DELIMITER // CREATE OR REPLACE FUNCTION CONVERT_UTC_2_LOCALT(Created_UTC DATETIME) RETURNS DATETIME DETERMINISTIC BEGIN /* variables */ DECLARE now, maintenant, local_t DATETIME; DECLARE curr_start_dst, curr_end_dst, prev_start_dst, prev_end_dst SMALLINT; /* initialization */ SET now = now(); SELECT sb_ordinal_date into curr_start_dst from sb_temporality where sb_meta_key = '2019_start_dst_us'; SELECT sb_ordinal_date into curr_end_dst from sb_temporality where sb_meta_key = '2019_end_dst_us'; SELECT sb_ordinal_date into prev_start_dst from sb_temporality where sb_meta_key= '2019_start_dst_us'; SELECT sb_ordinal_date into prev_end_dst from sb_temporality where sb_meta_key = '2019_end_dst_us'; /* mainline */ -- current year, within DST interval IF ( YEAR(Created_UTC) = YEAR(now) ) AND ( DAYOFYEAR(Created_UTC) BETWEEN curr_start_dst AND curr_end_dst ) THEN SELECT (CONVERT_TZ(Created_UTC,'+00:00', LEFT(timediff( now(), utc_timestamp() ), 6)) ) into maintenant; END IF; -- current year, outside DST interval IF ( YEAR(Created_UTC) = YEAR(now) ) AND ( DAYOFYEAR(Created_UTC) NOT BETWEEN curr_start_dst AND curr_end_dst ) THEN SELECT (CONVERT_TZ(Created_UTC,'+00:00', LEFT(timediff( now(), utc_timestamp() ), 6)) - INTERVAL 1 HOUR ) into maintenant; END IF; -- previous year, within DST interval IF ( YEAR(Created_UTC) = (YEAR(now) + INTERVAL -1 YEAR ) ) ) AND ( DAYOFYEAR(Created_UTC) BETWEEN prev_start_dst AND prev_end_dst ) THEN SELECT (CONVERT_TZ(Created_UTC,'+00:00', LEFT(timediff( now(), utc_timestamp() ), 6)) ) into maintenant; END IF; -- previous year, outside DST interval IF ( YEAR(Created_UTC) = (YEAR(now) + INTERVAL -1 YEAR ) ) AND ( DAYOFYEAR(Created_UTC) NOT BETWEEN prev_start_dst AND prev_end_dst ) THEN SELECT (CONVERT_TZ(Created_UTC,'+00:00', LEFT(timediff( now(), utc_timestamp() ), 6)) - INTERVAL 1 HOUR) into maintenant; END IF; RETURN maintenant; END //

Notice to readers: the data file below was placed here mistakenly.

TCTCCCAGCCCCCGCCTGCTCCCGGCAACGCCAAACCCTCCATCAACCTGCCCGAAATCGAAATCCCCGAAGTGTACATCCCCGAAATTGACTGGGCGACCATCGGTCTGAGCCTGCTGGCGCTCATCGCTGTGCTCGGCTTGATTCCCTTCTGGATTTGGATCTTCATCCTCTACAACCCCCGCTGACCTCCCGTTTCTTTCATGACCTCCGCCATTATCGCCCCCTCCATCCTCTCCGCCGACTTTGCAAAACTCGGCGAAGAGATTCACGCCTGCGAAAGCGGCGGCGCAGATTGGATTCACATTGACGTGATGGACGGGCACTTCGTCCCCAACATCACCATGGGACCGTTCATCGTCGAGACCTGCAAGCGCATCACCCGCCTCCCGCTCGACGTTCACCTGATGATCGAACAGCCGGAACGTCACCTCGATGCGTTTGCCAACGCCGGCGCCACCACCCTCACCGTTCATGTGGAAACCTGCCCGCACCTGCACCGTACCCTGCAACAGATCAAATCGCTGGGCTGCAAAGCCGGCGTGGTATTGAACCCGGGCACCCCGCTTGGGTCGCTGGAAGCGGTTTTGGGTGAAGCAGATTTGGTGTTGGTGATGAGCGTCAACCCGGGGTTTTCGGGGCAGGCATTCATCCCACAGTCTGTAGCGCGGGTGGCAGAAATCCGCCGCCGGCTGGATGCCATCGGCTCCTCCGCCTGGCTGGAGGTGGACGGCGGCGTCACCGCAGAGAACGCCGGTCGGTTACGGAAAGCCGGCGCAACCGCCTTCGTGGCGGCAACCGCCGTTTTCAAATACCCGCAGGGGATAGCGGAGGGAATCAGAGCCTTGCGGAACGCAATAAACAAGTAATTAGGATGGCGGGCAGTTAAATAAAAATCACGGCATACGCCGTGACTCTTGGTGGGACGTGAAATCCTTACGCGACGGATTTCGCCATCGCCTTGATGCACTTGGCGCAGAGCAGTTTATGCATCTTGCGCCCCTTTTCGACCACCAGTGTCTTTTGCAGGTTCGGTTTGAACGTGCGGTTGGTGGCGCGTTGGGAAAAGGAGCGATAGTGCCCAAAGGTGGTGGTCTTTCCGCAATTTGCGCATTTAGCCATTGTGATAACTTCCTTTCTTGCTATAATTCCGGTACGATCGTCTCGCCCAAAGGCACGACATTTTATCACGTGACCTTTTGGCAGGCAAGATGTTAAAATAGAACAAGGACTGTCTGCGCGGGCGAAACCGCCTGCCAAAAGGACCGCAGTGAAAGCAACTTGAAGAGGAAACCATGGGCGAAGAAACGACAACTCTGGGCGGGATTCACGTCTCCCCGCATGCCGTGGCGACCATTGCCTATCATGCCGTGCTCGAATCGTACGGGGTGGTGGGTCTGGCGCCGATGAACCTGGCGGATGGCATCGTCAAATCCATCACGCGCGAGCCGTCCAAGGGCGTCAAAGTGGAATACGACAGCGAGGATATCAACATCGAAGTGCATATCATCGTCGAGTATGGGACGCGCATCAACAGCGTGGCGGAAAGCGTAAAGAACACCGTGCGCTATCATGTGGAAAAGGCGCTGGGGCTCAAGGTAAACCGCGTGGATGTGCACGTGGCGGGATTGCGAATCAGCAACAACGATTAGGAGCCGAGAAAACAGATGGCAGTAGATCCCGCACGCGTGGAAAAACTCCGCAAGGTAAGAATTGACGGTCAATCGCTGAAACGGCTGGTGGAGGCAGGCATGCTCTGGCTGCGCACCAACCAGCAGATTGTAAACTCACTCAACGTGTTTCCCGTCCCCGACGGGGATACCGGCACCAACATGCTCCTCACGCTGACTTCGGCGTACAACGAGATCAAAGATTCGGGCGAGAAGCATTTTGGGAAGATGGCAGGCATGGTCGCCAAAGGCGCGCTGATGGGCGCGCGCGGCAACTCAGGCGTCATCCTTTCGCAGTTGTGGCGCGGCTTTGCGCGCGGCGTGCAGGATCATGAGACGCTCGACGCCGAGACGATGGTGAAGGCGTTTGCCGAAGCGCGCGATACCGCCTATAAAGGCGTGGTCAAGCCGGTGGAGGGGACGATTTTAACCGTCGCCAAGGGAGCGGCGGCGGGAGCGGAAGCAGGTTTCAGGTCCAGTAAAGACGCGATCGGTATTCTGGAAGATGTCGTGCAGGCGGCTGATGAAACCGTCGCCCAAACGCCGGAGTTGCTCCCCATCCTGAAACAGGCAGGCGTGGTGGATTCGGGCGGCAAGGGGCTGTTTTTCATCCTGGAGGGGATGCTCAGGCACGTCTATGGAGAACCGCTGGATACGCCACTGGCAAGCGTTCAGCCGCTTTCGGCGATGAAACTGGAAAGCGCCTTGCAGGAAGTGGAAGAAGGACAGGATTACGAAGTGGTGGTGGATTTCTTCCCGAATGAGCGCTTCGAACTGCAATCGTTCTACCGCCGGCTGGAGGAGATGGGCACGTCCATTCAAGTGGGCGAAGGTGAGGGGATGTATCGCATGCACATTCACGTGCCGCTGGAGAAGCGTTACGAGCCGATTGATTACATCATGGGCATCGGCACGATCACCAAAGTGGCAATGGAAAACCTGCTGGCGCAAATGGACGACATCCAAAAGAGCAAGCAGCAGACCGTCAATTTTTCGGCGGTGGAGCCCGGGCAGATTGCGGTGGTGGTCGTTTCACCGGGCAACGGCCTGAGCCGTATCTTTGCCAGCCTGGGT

Now all you have to do is run the following query.
UPDATE sb_etrans SET Created_localtime = CONVERT_UTC_2_LOCALT(Created_UTC);
In this implementation, CONVERT_UTC_2_LOCALT(datetime) handles DST and non-DST intervals for “-0500” UTC offsets (which includes EST). It performs temporal normalization on transactions that were generated during 2018-19. Thanks to the sb_temporality table, it’s a straightforward exercise to extend the TZ conversion to other countries or date ranges.
Here’s the before and after.
CONVERT_UTC_2_LOCALT(datetime) greatly simplifies normalizing UTC, and can easily be added to a script that loads Stripe data to the appropriate StoreBoss table on the WP server.